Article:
Performance evaluation of inverse methods for identification and characterization of oscillatory brain sources: Ground truth validation & empirical evidences
Oscillatory brain electromagnetic activity is an established tool to study neurophysiological mechanisms of human behavior using electro-encephalogram (EEG) and magneto-encephalogram (MEG) techniques. Often, to extract source level information in the cortex, researchers have to rely on inverse techniques that generate probabilistic estimation of the cortical activation underlying EEG/ MEG data from sensors located outside the body. State of the art source localization methods such as exact low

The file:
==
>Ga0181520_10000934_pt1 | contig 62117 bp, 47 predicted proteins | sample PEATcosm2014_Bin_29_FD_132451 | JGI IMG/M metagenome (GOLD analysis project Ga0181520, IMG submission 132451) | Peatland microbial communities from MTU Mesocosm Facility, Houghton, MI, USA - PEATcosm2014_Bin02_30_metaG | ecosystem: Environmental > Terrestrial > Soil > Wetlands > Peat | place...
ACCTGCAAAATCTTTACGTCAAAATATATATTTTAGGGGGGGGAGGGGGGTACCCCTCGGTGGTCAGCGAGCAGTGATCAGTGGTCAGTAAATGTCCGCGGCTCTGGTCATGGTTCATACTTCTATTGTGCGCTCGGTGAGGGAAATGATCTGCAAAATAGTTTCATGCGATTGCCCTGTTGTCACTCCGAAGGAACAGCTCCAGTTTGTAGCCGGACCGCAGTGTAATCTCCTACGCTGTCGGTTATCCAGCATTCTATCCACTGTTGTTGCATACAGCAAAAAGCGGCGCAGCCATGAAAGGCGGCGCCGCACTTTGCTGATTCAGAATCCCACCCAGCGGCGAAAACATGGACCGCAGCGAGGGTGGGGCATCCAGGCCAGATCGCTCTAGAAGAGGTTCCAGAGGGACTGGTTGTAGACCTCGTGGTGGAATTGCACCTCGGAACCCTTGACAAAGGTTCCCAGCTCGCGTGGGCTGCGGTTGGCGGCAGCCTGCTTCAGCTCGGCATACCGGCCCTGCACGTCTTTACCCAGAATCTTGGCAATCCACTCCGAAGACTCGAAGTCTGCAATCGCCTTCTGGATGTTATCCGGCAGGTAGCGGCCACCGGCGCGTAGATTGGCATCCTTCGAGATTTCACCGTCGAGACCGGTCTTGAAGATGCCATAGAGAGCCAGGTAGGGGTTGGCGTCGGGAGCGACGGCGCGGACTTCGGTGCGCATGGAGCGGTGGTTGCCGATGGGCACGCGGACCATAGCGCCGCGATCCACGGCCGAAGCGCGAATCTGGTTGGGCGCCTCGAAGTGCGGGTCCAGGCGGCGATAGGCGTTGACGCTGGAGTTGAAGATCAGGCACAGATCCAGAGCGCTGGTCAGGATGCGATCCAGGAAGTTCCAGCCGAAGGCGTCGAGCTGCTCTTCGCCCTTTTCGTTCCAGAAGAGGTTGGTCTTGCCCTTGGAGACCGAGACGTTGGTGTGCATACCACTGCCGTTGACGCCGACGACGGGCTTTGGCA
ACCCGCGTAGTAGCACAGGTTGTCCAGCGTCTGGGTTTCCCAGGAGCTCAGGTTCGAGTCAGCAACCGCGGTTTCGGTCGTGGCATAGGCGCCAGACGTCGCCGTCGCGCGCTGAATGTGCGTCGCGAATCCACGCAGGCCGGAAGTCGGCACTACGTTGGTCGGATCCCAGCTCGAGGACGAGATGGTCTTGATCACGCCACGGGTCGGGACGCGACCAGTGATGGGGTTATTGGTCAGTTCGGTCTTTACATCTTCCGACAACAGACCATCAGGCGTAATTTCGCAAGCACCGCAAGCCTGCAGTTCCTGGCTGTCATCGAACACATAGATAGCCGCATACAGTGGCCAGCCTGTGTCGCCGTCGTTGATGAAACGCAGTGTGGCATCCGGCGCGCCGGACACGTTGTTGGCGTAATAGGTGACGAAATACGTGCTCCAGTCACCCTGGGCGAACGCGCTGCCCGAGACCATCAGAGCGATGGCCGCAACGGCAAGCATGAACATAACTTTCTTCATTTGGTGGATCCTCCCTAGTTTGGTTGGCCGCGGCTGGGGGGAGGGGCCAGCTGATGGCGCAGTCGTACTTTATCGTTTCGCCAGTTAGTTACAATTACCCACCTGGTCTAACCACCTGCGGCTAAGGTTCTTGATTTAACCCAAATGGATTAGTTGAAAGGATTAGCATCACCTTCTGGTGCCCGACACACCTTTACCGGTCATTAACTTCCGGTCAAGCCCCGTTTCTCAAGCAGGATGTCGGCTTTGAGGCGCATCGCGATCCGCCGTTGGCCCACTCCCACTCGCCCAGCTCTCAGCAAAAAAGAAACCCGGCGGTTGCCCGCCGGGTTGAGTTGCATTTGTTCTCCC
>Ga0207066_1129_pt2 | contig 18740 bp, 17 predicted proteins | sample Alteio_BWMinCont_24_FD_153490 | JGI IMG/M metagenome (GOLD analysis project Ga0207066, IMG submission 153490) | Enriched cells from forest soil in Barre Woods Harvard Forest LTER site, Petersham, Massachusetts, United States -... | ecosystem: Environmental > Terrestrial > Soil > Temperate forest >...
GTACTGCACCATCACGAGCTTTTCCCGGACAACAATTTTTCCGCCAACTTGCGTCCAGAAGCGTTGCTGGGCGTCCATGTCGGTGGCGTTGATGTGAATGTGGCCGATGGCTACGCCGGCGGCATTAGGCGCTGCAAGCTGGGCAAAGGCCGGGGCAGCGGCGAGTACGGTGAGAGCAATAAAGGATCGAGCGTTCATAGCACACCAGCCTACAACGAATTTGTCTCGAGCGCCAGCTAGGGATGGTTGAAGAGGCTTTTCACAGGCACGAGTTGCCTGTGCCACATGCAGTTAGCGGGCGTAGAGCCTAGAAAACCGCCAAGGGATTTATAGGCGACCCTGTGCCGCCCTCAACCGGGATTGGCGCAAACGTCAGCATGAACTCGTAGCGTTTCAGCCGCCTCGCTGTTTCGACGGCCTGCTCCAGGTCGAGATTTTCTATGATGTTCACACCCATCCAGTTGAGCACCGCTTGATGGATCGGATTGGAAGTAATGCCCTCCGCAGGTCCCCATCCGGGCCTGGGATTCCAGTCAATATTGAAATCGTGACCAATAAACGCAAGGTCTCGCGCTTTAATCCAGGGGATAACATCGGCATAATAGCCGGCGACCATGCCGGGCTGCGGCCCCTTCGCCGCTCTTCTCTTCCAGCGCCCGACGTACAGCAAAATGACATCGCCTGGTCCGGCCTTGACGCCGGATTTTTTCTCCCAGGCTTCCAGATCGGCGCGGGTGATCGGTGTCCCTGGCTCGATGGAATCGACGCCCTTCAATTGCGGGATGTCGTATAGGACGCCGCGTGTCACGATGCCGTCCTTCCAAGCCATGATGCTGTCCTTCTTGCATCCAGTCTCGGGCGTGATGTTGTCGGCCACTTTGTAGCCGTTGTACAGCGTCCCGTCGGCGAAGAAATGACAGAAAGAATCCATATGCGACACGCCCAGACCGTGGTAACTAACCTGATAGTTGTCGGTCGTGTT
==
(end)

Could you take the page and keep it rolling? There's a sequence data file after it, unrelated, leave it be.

... esolution electromagnetic tomography (eLORETA), Dynamic Imaging of Coherent Sources (DICS) and Linearly Constrained Minimum Variance (LCMV) have over the years been established as the prominent techniques of choice. However, these algorithms produce a distributed map of brain activity underlying sustained and transient responses during neuroimaging studies of behavior. Furthermore, the volume conduction effects and noise of the environment play a considerable role in adding uncertainty to source localization. There are very few comparative analyses that evaluates the 'ground truth detection' capabilities of these methods. In this technical note, we compare the aforementioned techniques to estimate sources of spectral event generators in the cortex using a two-pronged approach. First, we simulated EEG data with point dipole (single and two-point), as well as, distributed dipole modelling techniques to validate the accuracy and sensitivity of each one of these methods of source localization. The abilities of the techniques were tested by comparing the centroid error, focal width, reciever operating characteristics (ROC) while detecting already known location of neural activity generators under varying signal to noise ratios and depths of sources from cortical surface. Secondly, we performed source localization on empricial EEG data collected from human participants while they listened to rhythmic tone stimuli binaurally. Importantly, we found a less-distributed activation map is generated by LCMV and DICS when compared to eLORETA. However, control of false positives is much superior in eLORETA especially while using realistic distributed dipole scenarios. We also highlight the strengths and drawbacks of eLORETA, LCMV and DICS following a comprehensive analysis of simulated and empirical EEG data.